Nearly two out of three Wisconsin fire departments are storing foam containing hazardous PFAS chemicals that could cost millions of dollars to safely dispose of, according to a state Department of Natural Resources survey.
Based on the survey conducted this spring, the DNR estimates there are between 63,200 and 96,300 gallons of foam on hand, including more than 30,000 gallons of expired or unwanted foam. That’s significantly more than the agency had previously predicted.
The survey also found that 62% of departments that have used the foam do not have any guidelines, policies or best practices in place for using it. Most fire departments said they reserved the foam for use on flammable liquids, but 38% reported using the foam on all types of fires.
Darsi Foss, environmental management division administrator for the DNR, said she was surprised to find the foam in such widespread use.
“I wouldn’t have expected a lot of small towns,” Foss said. “We have heard that some of this was donated. It’s not cheap foam and it has a special use.”
Sun Prairie Fire Chief Christopher Garrison, president of the Wisconsin State Fire Chiefs Association, said members are committed to getting rid of foam containing PFAS, which have been linked to cancer and other illnesses.
“We have to do the right thing,” Garrison said. “Let’s get rid of it and do it properly.”
But he acknowledges that finding the funding — and a suitable replacement — will be a challenge.
Garrison estimates it will cost well more than $50 a gallon to hire contractors to collect and dispose of the foam. That could be more than $20,000 for Sun Prairie, a cost that would be out of reach for many small fire departments.
“If I have to pay for it I’m going to have to take a cut somewhere else,” Garrison said. “I’ll bite the bullet and do so.”
What happens to that unwanted foam is another question.
It can be incinerated or solidified and buried in a landfill, but there are problems with both, said Eric Uram, a Madison-based environmental consultant who chairs the Sierra Club’s toxics committee.
The Environmental Protection Agency has not determined if incineration actually destroys the compounds, and binding agents can break down over time, which could allow the PFAS to leech into groundwater.
There are emerging technologies that have the potential to break apart the PFAS molecules, but for now the Sierra Club recommends communities or state agencies continue to store the foam.
“Hold it within a warehouse until we can get a little further down the road,” Uram said. “Instead of rushing to get rid of it now with so many unanswered questions.”
The survey was done in response to a 2019 executive order from Gov. Tony Evers. The agency contacted each of the state’s 825 fire chiefs to figure out how much foam was being stored and what it might cost to develop a state collection and disposal effort as well as to understand how and where the material is used.
Of the respondents, 77% said they had purchased, stored, used or trained with fluorinated foams. Most still had some on hand. The DNR estimates the average fire department has between 80 and 112 gallons.
Garrison noted that nearly three-fourths of all departments responded to the survey, which he sees as an indication of willingness to address the problem.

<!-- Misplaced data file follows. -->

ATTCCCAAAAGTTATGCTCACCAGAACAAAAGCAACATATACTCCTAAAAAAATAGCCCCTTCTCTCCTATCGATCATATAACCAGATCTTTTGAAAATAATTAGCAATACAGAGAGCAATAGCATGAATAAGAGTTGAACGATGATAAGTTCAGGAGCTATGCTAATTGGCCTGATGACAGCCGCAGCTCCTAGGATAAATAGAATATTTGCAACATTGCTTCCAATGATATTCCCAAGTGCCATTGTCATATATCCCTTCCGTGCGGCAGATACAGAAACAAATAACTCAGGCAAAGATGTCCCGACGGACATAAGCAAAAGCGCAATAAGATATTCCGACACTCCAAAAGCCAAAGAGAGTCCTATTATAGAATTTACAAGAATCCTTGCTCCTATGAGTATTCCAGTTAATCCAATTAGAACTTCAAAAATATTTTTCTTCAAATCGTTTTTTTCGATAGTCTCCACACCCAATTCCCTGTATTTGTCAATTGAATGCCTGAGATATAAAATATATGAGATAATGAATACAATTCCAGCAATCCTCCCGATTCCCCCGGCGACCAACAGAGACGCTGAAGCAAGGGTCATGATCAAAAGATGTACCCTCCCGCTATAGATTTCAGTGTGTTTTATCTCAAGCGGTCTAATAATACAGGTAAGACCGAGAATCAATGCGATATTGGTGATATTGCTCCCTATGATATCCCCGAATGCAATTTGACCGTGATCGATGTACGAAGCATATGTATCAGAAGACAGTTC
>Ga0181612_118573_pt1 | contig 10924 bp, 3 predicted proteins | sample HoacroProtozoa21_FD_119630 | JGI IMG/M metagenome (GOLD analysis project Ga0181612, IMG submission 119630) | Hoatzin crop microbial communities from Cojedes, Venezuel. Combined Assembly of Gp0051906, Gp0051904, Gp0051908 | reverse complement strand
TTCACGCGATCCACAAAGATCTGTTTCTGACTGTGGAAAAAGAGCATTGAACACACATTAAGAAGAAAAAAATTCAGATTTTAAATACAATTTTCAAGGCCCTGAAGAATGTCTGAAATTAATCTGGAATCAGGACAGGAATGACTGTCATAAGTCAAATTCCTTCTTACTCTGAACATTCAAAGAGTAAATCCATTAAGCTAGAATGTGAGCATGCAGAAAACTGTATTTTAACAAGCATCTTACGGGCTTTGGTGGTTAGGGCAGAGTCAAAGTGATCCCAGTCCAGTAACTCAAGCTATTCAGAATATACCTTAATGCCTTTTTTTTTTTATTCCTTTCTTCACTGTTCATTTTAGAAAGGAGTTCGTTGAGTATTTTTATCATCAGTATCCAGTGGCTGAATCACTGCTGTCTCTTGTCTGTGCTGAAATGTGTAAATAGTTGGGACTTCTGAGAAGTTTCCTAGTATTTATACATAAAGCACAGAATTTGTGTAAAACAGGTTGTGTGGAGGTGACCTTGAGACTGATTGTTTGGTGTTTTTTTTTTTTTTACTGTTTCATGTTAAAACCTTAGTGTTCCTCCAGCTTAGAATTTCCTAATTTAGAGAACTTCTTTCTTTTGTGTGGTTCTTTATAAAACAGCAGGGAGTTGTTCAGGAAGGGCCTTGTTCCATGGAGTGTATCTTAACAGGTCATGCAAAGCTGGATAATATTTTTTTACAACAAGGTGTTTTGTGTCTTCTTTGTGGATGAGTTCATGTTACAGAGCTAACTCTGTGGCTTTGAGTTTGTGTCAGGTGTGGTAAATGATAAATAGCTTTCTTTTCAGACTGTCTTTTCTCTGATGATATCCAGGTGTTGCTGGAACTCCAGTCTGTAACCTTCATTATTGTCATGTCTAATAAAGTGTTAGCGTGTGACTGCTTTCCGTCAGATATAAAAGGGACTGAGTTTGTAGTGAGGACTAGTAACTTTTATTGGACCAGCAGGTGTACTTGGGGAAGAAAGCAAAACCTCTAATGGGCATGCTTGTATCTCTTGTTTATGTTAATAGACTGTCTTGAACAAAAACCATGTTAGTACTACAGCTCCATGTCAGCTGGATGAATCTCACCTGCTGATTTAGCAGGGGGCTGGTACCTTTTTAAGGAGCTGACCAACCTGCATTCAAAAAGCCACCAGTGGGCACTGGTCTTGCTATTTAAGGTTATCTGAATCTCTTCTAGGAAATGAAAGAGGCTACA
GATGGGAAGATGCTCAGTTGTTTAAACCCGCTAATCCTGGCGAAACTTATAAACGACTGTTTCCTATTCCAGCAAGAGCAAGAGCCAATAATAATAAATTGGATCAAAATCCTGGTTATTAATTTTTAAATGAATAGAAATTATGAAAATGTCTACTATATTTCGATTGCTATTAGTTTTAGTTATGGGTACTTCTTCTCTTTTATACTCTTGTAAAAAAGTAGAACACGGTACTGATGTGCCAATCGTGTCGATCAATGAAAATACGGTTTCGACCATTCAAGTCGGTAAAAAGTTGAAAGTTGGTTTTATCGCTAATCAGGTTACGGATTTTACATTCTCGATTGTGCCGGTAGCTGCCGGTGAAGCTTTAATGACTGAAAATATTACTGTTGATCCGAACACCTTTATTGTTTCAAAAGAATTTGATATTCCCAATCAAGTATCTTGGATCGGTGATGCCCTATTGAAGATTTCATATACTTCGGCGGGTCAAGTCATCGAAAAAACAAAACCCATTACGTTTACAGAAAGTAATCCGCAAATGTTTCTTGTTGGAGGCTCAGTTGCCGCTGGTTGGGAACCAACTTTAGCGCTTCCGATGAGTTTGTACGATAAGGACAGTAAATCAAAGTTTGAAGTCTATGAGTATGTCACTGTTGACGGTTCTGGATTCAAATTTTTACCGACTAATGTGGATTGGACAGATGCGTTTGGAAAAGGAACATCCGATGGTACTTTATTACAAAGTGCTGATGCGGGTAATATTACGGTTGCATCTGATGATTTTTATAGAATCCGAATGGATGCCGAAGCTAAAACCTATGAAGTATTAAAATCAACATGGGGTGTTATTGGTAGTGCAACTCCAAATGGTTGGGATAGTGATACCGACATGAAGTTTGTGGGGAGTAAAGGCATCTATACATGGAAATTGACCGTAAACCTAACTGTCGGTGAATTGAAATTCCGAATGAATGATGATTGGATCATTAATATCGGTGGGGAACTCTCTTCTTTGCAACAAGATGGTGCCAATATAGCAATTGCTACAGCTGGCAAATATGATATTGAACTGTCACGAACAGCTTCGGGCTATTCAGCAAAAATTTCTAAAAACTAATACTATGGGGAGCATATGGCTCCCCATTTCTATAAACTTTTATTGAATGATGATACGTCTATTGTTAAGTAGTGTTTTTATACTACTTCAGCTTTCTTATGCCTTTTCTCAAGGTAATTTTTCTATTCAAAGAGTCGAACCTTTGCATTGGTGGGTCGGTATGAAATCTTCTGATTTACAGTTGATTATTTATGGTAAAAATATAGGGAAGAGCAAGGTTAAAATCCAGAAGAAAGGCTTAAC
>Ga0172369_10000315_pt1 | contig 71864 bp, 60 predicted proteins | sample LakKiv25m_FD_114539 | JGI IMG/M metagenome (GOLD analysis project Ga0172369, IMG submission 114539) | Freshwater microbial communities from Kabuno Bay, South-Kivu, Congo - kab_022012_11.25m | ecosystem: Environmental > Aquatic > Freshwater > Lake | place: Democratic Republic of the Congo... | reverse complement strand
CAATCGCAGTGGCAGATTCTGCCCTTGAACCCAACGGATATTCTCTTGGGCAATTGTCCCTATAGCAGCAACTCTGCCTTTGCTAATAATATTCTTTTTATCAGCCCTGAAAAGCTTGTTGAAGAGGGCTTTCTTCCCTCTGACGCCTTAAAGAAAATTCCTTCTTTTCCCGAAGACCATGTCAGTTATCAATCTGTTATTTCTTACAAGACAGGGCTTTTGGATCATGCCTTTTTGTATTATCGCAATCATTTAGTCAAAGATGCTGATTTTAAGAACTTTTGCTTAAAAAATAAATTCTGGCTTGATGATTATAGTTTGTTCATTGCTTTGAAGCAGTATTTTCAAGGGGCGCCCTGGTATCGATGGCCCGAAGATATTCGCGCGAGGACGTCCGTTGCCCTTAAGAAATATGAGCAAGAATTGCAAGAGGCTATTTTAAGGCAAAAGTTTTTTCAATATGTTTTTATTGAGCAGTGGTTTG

“Nobody’s hiding things here,” he said.
In response to a survey question about disposal, fire departments reported using it up, donating foam to other agencies, selling it, and paying contractors to remove it. Many said they were unsure what to do with it. One reported flushing it down the sewer.
There are concerns that PFAS can leach into groundwater when sludge from sewage treatment plants is used as farm fertilizer.
The DNR did not identify the survey respondents.
The Madison Fire Department last year became one of the first in Wisconsin to stop using fluorinated foam. The department paid North Shore Environmental Construction $8,850 to collect and dispose of 610 gallons of concentrated foam in an Oregon landfill.
Almost a quarter of departments said they used the foam for training, which is now prohibited under a state law that took effect Sept. 1.
Known as Act 101, the law restricts the use of fluorinated foam to emergency situations and testing facilities that the DNR determines to have “appropriate containment, treatment, and disposal measures.”
The DNR’s policy board last month tabled a rule that would define those terms after industry groups and some Republican lawmakers objected to some of the proposed standards. The agency is working on a revised rule to present to the Natural Resources Board in October.
PFAS are a group of largely unregulated synthetic compounds found in firefighting foam as well as food packaging, non-stick cookware, water-resistant clothing, carpeting and other products that have been shown to increase the risk of cancer and other ailments. The chemicals do not break down in the environment.
They have been found in drinking water, groundwater, surface water, soil, sediments, air, fish and wildlife, as well as human blood samples. PFAS have been detected in all of Madison’s municipal wells.
The DNR is monitoring about 30 PFAS contamination sites around the state, most of which the agency says can be traced to firefighting foam. Several contaminated sites at the Dane County Regional Airport have been linked to training areas used for decades by the Wisconsin Air National Guard and local fire departments.
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